In a tremendous stride toward protecting animals and human health, China’s Ministry of Agriculture has officially proposed guidelines to reclassify dogs as pets, rather than livestock.
“As far as dogs are concerned, along with the progress of human civilization and the public concern and love for animal protection, dogs have been ‘specialized’ to become companion animals, and internationally are not considered to be livestock, and they will not be regulated as livestock in China,” the Ministry of Agriculture said in a notice.
The landmark decision comes amid the global coronavirus outbreak, which stemmed from the transmission of the COVID-19 virus from animals to humans at a wildlife market in Wuhan. These markets also often sell live dogs and cats to be killed and butchered on-site.
The upgraded status of dogs reflects changing views about dog and cat consumption in China, where dog meat is considered a delicacy in many regions but is becoming less common.
While the new designation does not explicitly ban the dog meat trade, it may pave the way for future legislation by serving as a basis for more protective laws. It’s also the latest in a series of promising moves taken throughout China to protect public health and animal welfare, including a ban on wildlife consumption.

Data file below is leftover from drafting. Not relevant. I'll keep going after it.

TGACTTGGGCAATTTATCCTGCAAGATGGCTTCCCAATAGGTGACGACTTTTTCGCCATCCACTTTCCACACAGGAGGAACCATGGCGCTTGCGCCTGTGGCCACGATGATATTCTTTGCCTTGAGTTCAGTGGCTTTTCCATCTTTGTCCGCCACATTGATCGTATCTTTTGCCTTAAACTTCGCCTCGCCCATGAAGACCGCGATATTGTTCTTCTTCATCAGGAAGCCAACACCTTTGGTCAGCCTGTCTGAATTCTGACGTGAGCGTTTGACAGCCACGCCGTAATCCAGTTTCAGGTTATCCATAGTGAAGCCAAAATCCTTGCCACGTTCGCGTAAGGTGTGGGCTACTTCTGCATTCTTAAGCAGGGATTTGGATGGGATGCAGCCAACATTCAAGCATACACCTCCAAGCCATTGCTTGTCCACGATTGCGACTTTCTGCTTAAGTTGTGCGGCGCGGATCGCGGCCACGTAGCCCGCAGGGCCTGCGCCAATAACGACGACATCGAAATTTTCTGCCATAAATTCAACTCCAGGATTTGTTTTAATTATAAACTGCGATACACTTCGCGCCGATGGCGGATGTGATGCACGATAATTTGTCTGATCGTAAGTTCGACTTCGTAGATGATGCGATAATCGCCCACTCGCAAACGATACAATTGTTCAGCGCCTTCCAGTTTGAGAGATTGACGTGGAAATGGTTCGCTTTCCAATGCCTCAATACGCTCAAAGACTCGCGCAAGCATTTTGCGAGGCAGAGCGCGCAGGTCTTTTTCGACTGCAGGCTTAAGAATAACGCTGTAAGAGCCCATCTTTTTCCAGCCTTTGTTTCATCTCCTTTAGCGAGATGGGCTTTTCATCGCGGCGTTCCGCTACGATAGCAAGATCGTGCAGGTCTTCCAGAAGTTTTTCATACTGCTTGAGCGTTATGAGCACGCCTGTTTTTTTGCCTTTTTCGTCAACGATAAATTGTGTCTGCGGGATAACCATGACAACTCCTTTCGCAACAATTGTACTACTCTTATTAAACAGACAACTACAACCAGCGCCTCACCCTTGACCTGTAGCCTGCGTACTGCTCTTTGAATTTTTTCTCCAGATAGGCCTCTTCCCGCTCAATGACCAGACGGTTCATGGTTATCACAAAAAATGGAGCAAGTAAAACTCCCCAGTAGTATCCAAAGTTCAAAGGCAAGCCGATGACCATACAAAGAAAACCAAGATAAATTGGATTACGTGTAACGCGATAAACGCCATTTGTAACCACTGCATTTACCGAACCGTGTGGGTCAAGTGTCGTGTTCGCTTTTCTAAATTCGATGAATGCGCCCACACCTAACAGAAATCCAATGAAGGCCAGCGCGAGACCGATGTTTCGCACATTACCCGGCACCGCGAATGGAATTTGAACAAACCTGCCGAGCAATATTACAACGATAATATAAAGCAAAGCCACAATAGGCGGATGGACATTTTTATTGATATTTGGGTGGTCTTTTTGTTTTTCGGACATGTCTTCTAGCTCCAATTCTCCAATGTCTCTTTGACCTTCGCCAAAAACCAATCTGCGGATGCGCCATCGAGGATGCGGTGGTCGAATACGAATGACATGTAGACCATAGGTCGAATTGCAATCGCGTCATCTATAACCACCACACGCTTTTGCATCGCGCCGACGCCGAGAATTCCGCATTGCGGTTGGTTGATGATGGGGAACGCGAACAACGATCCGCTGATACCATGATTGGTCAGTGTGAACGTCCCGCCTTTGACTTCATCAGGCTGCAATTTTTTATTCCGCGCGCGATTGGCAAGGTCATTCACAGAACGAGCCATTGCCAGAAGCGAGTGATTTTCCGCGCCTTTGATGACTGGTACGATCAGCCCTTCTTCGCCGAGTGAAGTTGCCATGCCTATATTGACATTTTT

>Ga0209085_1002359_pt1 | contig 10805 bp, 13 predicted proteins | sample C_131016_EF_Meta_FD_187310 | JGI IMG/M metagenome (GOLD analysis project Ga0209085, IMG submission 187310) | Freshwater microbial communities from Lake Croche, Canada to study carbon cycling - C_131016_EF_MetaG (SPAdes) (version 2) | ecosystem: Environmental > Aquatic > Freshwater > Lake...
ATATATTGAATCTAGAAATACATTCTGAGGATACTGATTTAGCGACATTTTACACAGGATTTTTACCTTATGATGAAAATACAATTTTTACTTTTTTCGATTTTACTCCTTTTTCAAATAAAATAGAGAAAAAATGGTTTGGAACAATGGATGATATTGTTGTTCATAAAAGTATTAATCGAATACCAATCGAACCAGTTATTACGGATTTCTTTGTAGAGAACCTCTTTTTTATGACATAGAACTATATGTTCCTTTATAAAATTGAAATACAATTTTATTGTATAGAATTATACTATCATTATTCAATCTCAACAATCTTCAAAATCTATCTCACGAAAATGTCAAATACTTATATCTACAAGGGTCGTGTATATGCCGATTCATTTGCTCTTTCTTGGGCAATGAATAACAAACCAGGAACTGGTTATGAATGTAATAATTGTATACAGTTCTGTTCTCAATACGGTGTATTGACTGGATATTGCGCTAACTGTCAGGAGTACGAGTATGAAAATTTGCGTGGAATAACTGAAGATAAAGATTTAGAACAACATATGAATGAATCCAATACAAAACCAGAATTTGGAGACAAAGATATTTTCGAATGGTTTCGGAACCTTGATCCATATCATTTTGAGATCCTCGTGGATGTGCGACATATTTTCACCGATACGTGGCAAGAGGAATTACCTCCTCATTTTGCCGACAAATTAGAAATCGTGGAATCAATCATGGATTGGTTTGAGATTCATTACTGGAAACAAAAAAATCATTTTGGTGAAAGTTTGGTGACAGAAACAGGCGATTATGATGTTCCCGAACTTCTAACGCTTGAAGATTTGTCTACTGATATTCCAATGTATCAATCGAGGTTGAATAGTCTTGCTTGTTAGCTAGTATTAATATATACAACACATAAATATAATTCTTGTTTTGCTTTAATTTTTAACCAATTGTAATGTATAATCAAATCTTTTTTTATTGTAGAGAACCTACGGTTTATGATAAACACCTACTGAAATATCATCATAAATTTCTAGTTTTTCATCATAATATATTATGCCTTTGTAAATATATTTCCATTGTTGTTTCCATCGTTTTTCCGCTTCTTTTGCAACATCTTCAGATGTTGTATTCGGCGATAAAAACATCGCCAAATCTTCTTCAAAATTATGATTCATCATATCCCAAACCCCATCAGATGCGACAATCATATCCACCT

China is taking a step in the right direction by recognizing dogs as pets, but more must be done to end the cruel dog and cat meat trade throughout the country, where more than 10 million canines and 4 million cats are slaughtered and consumed annually. Shenzhen recently became the first Chinese city to ban dog and cat meat, and now we must urge the national government to follow suit.
Join the fight against dog and cat meat by signing Lady Freethinker’s ongoing petition calling on Cui Tiankai, the Chinese Ambassador to the U.S., to push for a nationwide ban on this barbaric trade.